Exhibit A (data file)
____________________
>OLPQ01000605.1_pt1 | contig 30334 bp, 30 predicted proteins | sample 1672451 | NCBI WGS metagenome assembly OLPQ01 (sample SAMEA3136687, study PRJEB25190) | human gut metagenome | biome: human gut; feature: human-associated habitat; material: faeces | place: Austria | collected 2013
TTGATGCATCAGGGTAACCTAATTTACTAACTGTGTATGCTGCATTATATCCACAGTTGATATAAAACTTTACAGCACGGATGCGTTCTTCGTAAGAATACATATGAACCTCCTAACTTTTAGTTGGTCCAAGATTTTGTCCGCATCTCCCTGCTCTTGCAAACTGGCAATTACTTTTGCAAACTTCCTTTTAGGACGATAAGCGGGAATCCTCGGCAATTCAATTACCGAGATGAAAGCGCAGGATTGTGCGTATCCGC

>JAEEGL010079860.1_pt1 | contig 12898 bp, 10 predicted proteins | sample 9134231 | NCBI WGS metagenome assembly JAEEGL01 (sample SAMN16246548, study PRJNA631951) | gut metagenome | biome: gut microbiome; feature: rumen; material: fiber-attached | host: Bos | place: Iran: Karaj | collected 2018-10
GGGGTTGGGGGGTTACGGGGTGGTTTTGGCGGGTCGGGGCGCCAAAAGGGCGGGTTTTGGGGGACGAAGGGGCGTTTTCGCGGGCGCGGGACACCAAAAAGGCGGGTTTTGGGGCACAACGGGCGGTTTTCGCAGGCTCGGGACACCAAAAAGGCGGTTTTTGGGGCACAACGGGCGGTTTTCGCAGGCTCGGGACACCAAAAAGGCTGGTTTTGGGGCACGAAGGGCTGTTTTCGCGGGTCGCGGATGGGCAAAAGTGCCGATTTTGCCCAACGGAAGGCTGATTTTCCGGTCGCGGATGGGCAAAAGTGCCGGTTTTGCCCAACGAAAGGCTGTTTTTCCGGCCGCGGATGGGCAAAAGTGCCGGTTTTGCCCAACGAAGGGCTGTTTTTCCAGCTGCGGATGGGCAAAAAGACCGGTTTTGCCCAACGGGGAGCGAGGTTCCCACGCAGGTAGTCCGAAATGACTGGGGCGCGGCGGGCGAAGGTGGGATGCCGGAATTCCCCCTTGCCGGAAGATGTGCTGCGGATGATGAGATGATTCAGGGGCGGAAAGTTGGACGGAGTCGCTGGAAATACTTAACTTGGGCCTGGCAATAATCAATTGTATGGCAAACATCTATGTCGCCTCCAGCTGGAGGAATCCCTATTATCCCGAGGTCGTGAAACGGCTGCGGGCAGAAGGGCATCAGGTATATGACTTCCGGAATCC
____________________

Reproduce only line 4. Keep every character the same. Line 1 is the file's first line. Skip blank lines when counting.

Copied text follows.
GGGGTTGGGGGGTTACGGGGTGGTTTTGGCGGGTCGGGGCGCCAAAAGGGCGGGTTTTGGGGGACGAAGGGGCGTTTTCGCGGGCGCGGGACACCAAAAAGGCGGGTTTTGGGGCACAACGGGCGGTTTTCGCAGGCTCGGGACACCAAAAAGGCGGTTTTTGGGGCACAACGGGCGGTTTTCGCAGGCTCGGGACACCAAAAAGGCTGGTTTTGGGGCACGAAGGGCTGTTTTCGCGGGTCGCGGATGGGCAAAAGTGCCGATTTTGCCCAACGGAAGGCTGATTTTCCGGTCGCGGATGGGCAAAAGTGCCGGTTTTGCCCAACGAAAGGCTGTTTTTCCGGCCGCGGATGGGCAAAAGTGCCGGTTTTGCCCAACGAAGGGCTGTTTTTCCAGCTGCGGATGGGCAAAAAGACCGGTTTTGCCCAACGGGGAGCGAGGTTCCCACGCAGGTAGTCCGAAATGACTGGGGCGCGGCGGGCGAAGGTGGGATGCCGGAATTCCCCCTTGCCGGAAGATGTGCTGCGGATGATGAGATGATTCAGGGGCGGAAAGTTGGACGGAGTCGCTGGAAATACTTAACTTGGGCCTGGCAATAATCAATTGTATGGCAAACATCTATGTCGCCTCCAGCTGGAGGAATCCCTATTATCCCGAGGTCGTGAAACGGCTGCGGGCAGAAGGGCATCAGGTATATGACTTCCGGAATCC